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A Visit to the Other Congo, the Forgotten Congo

SCOTT SIMON, host:

Earlier this month, NPR's Tom Gjelten was on assignment in the Republic of Congo - not the Democratic Republic of Congo, the former Zaire - but the other Congo. Never heard of it? Here's a little story in itself.

TOM GJELTEN: I set out recently to do a story about the World Bank, which works in 180 countries, many of them small and far away. I chose to visit the Republic of Congo. Many people confuse this African country with the more famous Congo, the old Belgian Congo of King Leopold, later the domain of the deeply corrupt Mobutu Sese Seko. That's not where I went. I went to the little Congo.

The two countries are next to each other, separated by the Congo River. The Republic of Congo was part of French Equatorial Africa before it became independent. It's sometimes called Congo-Brazzaville after its capital and to distinguish it from the Congo across the river. I wanted to describe the poverty in Brazzaville.

(Soundbite of recording)

GJELTEN: Here in the rocky banks of the Congo River, women are washing their clothes, beating them against the rocks and rinsing them in the brown churning waters of a river.

(Soundbite of people talking)

GJELTEN: With that little scene, I was hoping to give my listeners a sense of where exactly I was. People at least have heard of the Congo River, I figured. I couldn't blame them for not knowing more about this little country of four million people. It seems we pay attention to these small African countries only when they're at war. In the case of Congo-Brazzaville, hardly even then.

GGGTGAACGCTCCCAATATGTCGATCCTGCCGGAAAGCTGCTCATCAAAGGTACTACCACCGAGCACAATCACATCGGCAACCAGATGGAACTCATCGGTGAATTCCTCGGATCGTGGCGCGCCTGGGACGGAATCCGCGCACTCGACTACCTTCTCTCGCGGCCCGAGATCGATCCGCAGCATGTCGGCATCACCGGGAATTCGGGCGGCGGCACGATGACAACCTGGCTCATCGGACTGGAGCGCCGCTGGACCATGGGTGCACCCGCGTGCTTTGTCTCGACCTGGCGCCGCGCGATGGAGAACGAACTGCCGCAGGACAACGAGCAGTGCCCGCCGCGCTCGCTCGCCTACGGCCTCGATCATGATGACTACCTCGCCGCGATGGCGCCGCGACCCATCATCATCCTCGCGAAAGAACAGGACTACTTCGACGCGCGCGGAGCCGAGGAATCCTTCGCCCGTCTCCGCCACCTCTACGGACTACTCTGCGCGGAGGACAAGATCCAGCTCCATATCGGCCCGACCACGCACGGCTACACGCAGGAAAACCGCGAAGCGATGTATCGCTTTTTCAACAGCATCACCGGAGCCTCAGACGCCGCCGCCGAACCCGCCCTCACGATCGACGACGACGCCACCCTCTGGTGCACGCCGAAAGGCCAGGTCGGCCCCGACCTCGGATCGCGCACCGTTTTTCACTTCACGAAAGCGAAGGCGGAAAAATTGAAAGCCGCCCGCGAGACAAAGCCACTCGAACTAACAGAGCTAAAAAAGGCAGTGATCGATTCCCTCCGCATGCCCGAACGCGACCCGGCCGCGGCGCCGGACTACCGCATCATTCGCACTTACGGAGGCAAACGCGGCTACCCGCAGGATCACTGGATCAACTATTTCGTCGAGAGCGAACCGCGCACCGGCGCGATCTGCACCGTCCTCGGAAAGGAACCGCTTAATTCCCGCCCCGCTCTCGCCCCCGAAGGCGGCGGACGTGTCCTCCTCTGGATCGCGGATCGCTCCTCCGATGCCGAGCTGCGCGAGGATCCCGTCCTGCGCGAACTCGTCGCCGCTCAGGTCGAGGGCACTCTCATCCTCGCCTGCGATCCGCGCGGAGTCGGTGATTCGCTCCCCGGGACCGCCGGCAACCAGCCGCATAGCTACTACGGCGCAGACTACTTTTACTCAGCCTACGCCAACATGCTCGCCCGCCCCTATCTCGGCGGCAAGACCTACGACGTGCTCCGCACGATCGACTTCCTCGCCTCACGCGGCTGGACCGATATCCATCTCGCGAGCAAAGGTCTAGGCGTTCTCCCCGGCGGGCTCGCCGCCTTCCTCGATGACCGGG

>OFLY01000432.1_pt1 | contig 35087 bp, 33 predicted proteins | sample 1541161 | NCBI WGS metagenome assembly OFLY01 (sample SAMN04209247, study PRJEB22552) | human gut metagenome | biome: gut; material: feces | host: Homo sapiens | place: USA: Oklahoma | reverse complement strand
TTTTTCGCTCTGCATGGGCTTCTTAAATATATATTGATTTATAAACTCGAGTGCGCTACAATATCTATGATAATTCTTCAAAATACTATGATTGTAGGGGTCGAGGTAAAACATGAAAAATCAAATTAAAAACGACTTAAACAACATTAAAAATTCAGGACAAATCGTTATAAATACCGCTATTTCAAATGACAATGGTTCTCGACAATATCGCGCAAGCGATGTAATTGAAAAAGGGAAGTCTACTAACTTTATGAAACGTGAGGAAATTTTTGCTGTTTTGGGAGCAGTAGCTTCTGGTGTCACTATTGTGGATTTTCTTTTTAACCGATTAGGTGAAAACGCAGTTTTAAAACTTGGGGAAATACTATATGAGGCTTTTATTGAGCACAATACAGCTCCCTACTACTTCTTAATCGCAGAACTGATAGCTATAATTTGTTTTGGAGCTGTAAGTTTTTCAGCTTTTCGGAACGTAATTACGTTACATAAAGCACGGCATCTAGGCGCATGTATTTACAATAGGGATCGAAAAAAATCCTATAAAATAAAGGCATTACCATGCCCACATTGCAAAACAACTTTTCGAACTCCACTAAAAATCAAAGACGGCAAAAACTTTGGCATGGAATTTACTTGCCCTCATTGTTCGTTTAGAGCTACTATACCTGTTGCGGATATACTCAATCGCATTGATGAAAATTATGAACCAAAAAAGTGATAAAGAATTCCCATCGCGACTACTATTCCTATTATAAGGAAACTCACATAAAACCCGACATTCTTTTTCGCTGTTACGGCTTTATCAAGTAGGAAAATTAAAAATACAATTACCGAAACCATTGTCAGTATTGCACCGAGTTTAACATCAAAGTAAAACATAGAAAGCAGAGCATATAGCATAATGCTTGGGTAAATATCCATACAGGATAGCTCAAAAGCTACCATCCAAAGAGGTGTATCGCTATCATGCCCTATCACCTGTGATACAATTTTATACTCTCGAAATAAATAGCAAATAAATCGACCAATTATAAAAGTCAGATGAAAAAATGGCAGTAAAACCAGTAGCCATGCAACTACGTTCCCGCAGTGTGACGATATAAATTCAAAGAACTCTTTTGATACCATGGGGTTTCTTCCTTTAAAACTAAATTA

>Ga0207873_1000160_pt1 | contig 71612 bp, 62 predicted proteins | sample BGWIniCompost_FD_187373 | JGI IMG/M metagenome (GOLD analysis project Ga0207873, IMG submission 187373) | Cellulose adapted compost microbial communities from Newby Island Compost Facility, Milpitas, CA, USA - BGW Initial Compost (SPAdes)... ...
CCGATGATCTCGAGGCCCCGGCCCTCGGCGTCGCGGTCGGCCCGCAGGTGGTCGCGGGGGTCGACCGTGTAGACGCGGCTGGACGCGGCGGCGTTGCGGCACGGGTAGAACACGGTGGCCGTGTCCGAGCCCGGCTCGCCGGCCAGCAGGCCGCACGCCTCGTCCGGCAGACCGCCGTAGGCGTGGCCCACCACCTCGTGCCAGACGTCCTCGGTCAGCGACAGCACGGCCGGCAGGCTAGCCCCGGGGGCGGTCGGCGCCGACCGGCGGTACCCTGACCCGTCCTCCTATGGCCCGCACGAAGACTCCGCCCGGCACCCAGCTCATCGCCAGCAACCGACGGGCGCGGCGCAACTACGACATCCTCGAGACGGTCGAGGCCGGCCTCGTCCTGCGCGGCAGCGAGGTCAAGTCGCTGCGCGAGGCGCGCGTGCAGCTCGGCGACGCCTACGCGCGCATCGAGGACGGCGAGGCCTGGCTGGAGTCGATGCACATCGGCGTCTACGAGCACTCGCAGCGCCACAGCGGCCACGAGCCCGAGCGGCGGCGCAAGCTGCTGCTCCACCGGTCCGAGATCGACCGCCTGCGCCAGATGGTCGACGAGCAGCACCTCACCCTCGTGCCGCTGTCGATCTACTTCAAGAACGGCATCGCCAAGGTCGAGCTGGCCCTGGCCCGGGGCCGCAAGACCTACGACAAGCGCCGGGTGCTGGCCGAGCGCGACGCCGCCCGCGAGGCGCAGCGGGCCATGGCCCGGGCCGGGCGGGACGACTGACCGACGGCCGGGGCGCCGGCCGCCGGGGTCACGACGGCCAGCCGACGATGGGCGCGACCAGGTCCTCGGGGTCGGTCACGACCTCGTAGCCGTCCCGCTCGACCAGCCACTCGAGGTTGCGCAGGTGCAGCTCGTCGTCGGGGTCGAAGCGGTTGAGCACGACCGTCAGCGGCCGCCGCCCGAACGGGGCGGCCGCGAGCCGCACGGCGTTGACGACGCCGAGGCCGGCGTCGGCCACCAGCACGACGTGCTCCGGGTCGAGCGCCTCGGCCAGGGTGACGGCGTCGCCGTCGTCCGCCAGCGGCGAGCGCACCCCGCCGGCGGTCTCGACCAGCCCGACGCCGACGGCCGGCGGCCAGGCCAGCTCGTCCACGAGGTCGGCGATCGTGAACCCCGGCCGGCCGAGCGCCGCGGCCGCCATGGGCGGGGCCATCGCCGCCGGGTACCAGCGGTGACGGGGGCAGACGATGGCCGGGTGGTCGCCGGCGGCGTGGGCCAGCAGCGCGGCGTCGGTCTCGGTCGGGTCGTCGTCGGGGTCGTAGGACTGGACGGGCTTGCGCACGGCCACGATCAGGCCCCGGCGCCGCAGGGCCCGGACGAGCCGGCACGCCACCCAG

A war there in 1997 was overshadowed by war in the big Congo, now called the Democratic Republic of Congo. About three million people died in the DRC. In the little Congo, about 10,000 people died, too few to warrant our attention, but still devastating.

Mr. ALAIN AKOULA (Minister of Communications, Congo-Brazzaville): (French spoken)

GJELTEN: The minister of communications in Brazzaville Alain Akoula told me how most of the schools in the country, most of the bridges were destroyed during the war. People outside, he said, don't know what happens here. I'd like to think my reporting from Congo-Brazzaville made listeners more aware, but I wonder.

After my story about this former French colony, we'd heard from many listeners who wrote to correct me. Congo was a Belgian colony, they insisted. No, I was in the other Congo, the forgotten one still.

(Soundbite of music)

SIMON: NPR's Tom Gjelten.

This is NPR News. Transcript provided by NPR, Copyright NPR.

Tom Gjelten reports on religion, faith, and belief for NPR News, a beat that encompasses such areas as the changing religious landscape in America, the formation of personal identity, the role of religion in politics, and conflict arising from religious differences. His reporting draws on his many years covering national and international news from posts in Washington and around the world.
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